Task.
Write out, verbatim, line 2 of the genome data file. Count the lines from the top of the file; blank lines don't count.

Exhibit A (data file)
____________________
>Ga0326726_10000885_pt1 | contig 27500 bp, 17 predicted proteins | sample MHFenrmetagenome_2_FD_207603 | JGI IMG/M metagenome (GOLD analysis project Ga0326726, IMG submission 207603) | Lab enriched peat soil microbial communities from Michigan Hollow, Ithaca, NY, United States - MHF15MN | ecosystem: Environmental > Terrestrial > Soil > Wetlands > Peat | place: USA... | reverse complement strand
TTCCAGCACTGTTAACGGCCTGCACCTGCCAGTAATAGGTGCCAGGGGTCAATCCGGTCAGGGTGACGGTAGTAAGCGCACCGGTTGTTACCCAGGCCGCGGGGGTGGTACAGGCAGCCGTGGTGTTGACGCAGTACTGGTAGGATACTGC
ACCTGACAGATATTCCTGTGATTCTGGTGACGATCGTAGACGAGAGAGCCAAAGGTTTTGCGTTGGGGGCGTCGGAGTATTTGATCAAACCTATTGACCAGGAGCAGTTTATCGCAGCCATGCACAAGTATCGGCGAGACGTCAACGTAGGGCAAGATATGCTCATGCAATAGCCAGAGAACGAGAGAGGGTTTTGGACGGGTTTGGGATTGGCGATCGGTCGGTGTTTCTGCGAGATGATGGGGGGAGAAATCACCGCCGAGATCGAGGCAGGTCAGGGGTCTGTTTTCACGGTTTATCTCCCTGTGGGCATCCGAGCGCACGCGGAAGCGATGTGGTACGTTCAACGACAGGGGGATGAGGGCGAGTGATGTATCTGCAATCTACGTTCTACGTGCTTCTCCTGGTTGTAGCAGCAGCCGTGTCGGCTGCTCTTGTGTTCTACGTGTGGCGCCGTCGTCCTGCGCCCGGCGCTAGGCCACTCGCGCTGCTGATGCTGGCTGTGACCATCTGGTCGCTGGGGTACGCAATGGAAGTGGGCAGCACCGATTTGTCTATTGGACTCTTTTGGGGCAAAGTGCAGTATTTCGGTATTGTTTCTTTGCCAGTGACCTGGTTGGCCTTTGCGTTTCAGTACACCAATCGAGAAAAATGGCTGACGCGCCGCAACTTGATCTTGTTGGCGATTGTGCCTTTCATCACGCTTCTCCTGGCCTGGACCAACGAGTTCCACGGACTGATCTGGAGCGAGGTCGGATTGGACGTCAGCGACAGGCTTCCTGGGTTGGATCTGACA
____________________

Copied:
TTCCAGCACTGTTAACGGCCTGCACCTGCCAGTAATAGGTGCCAGGGGTCAATCCGGTCAGGGTGACGGTAGTAAGCGCACCGGTTGTTACCCAGGCCGCGGGGGTGGTACAGGCAGCCGTGGTGTTGACGCAGTACTGGTAGGATACTGC